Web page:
The art of poker deception

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Jeffrey | Poker Articles, Poker Strategy

Submitted by Rakewell, this article belongs to the Poker Strategy series.

I recently read this post on Rakewell’s PokerGrump blog where he continues along the track of learning poker from things that don’t necessarily have anything to do with poker.

A friend had free tickets for any Regal Cinema feature, so we hit the one at Fiesta Henderson to see “Slumdog Millionaire” today, curious as to why such an apparently unlikely movie racked up 10 Oscar nominations. Well, the reason becomes obvious after seeing it–it’s simply magnificent. It’s completely original, moving, well written, well acted, well edited.

Unfortunately, I can’t tell you much about the most salient poker-y scene without spoiling a key plot point. Here’s what I can tell you without ruining things: At one crucial juncture, our hero (shown above on the left) has to decide whether somebody is telling him the truth or lying–and everything rides on getting it right. There is some suggestion that he picks up physical tells, but we are led to suspect that his main tool is consideration of the other person’s motivations. When he does that, it leads him to the right answer.

Back in December, 2007, I told this story:

I was on the bad end of another skillful bit of deceptive revealing by an
opponent a couple of months ago. I started with a strong hand (can’t remember
exactly what it was), but hated seeing three hearts on the flop, when I had
none. The turn brought a fourth heart to the board. I bet, my tricky opponent
took a long time to decide what to do. While thinking, he turned over the 7 of
hearts. He finally called. The river was a blank. I decided that with just a
7-high flush, he must be worried that I had a higher flush, so I moved all-in.
He insta-called with the look on his face of the cat that caught the canary (as,
indeed, he had). His other card was the king of hearts. He had flopped the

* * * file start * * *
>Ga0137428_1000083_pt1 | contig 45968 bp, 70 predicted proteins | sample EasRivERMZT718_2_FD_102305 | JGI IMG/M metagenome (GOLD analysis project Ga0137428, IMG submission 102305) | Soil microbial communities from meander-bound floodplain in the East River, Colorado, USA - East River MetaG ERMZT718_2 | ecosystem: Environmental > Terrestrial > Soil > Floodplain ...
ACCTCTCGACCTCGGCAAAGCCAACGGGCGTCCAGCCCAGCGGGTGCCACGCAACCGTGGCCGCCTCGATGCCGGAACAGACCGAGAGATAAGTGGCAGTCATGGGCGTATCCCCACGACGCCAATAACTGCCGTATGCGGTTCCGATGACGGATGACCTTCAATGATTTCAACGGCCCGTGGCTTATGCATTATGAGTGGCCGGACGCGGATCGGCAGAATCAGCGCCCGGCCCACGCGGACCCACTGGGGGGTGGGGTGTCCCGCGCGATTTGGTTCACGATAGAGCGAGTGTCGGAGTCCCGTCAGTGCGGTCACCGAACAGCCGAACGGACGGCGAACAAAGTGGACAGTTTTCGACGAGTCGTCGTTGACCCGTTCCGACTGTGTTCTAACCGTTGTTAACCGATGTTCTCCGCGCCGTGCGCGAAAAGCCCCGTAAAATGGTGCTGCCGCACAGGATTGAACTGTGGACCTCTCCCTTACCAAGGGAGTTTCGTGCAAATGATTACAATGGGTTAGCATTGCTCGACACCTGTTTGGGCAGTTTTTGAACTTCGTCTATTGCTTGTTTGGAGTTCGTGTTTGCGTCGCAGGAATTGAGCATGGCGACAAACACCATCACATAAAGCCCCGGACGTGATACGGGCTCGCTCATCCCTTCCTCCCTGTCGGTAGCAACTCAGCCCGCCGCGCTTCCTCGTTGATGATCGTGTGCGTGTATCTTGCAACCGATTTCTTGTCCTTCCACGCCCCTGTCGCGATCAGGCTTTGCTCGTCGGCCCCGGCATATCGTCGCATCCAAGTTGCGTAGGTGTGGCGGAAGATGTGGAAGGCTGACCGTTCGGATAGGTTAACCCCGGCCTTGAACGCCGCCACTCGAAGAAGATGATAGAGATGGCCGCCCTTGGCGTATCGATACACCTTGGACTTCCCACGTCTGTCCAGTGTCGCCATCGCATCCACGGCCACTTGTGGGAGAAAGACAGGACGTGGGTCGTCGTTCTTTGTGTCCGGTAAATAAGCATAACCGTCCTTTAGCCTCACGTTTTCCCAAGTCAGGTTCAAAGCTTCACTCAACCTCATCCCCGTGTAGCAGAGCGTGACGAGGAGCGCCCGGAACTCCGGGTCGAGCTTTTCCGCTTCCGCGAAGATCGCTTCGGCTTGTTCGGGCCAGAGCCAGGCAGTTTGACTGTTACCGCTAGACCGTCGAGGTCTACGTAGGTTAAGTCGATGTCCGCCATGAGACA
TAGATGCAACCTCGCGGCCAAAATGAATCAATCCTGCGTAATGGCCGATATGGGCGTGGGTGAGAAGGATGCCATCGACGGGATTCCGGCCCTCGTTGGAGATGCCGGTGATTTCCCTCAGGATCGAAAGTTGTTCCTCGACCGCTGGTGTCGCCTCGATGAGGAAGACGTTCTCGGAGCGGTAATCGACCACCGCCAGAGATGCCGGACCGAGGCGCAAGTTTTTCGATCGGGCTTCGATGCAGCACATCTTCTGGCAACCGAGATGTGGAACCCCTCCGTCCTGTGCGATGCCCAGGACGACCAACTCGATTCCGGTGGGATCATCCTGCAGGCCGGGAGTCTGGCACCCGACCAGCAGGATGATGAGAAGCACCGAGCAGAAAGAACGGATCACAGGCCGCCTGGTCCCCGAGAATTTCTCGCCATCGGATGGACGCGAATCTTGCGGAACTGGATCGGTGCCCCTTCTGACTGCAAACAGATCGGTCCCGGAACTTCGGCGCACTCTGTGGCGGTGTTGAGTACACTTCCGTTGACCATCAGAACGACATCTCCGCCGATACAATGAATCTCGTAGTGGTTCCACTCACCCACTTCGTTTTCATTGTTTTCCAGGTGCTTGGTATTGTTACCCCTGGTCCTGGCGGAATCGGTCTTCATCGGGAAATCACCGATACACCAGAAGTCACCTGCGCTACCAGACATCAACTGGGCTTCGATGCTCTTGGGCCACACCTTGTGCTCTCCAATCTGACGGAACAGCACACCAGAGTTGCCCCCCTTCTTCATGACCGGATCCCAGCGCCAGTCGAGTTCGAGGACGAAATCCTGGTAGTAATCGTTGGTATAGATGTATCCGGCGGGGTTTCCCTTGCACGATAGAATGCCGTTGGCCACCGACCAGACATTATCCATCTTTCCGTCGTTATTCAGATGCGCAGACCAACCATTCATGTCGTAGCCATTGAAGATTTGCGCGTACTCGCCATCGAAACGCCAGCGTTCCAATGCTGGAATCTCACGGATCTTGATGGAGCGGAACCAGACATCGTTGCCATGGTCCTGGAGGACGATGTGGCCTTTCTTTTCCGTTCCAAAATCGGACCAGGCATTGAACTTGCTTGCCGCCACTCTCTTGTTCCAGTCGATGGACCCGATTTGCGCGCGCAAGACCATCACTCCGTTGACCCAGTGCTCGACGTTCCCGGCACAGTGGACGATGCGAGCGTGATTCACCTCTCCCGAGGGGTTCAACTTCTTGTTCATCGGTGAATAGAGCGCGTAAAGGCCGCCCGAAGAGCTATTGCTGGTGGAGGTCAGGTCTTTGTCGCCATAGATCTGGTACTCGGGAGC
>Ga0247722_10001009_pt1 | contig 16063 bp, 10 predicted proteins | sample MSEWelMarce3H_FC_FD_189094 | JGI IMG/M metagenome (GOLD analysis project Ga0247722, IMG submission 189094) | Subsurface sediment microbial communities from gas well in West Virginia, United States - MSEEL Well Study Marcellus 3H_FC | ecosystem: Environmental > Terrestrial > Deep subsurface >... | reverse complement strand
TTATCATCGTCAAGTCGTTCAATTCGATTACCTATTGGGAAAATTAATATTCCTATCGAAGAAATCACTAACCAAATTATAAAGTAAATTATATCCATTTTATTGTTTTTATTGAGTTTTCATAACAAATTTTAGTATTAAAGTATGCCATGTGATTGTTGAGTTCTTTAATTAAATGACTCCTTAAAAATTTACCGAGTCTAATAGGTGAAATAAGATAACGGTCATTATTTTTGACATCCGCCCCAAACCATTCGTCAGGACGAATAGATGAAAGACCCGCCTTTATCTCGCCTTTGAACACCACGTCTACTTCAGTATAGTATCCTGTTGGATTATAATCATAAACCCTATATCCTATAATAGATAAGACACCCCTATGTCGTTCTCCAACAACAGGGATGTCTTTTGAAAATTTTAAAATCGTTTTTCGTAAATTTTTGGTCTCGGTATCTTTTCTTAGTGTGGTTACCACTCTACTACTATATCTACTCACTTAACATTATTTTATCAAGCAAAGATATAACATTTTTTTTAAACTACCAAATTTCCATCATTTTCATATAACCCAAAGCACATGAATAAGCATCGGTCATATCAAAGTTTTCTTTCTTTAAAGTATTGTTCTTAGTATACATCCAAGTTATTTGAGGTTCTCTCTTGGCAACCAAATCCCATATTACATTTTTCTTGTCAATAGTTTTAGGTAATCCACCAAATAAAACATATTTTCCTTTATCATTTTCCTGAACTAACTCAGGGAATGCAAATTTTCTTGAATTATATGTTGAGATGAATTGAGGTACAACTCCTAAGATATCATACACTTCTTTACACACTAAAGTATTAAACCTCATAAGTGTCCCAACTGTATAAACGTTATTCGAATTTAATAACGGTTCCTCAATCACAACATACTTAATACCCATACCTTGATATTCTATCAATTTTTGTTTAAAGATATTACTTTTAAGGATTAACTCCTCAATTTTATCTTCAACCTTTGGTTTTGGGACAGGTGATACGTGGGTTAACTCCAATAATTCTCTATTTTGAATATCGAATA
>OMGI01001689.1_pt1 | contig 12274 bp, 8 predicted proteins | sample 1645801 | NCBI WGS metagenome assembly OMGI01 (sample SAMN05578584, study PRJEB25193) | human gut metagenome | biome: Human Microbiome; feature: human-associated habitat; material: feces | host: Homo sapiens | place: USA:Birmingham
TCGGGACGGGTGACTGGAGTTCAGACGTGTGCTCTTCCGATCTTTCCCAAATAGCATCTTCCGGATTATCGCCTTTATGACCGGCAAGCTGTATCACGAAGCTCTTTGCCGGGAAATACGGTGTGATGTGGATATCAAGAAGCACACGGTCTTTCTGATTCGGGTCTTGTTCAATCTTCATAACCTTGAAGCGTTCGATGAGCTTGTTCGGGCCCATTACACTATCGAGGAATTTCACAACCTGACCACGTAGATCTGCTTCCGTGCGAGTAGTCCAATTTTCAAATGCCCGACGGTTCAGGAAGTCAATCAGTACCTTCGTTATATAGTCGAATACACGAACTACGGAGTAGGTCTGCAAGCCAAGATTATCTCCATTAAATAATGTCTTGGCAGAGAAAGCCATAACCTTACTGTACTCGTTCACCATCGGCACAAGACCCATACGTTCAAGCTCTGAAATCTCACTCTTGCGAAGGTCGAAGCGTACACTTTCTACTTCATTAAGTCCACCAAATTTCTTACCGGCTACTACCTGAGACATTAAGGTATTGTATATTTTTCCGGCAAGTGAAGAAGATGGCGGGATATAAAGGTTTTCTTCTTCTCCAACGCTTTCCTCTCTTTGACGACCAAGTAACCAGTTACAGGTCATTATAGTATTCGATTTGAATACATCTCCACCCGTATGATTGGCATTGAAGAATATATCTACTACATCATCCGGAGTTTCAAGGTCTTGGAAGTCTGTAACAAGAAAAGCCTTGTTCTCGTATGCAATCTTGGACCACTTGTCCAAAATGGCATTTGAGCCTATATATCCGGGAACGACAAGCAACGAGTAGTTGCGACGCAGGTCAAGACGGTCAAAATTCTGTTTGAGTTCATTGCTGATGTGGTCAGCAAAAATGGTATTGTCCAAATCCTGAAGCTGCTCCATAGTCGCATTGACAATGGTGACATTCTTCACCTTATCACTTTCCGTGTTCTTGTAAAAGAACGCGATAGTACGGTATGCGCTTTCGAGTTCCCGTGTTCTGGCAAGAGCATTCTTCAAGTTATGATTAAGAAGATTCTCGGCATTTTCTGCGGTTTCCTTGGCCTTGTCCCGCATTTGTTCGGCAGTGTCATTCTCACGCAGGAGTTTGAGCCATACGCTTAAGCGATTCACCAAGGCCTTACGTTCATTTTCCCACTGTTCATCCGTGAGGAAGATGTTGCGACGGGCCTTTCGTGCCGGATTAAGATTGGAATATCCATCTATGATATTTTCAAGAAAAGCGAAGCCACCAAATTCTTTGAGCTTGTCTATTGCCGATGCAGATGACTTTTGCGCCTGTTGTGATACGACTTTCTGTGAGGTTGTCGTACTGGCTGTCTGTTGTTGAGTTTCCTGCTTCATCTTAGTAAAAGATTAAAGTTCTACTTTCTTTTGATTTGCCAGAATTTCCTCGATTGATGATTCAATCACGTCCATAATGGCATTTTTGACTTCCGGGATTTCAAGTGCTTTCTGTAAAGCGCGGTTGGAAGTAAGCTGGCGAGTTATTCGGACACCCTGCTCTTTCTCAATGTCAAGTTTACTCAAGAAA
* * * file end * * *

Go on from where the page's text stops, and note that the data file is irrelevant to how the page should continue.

king-high flush, and his showing the lower card tricked me into thinking exactly
what he wanted me to think: that he just had a low flush and was in a difficult
spot, when really he had the second nuts. Well played, sir–you lured me in
perfectly.

I made a mistake by not considering his motivation. I assumed he was trying to get a read on my reaction to his shown card, and I frankly didn’t even entertain the possibility that he might have some other purpose in his evil little heart. But I learned from that encounter, and now when an opponent does something out of the ordinary, I try to remember to explicitly consider the possibility that what appears straightforward may be deliberate deception.

It’s a useful thing to keep in mind in poker.

Check out Rakewell’s Poker Grump blog

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2 Comments to The art of poker deception

The Good Poker Sites
February 20, 2009

Interesting. I am from the school of Jeet Kune Poker so I approve. Opponents can only present images. Break the images and you will find their true motivation.

Conrad T. Gates
March 11, 2009

First, slumdog millionaire is indeed both unexpected and magnificient. I mostly like the scenes at an early age. The script’s originality is marvelous.
For deception, life is deception. To use a common image in poker, there is a fish called anglerfish. Indeed there are anglerfish at the poker table. Be careful they are the most deceptive opponents.

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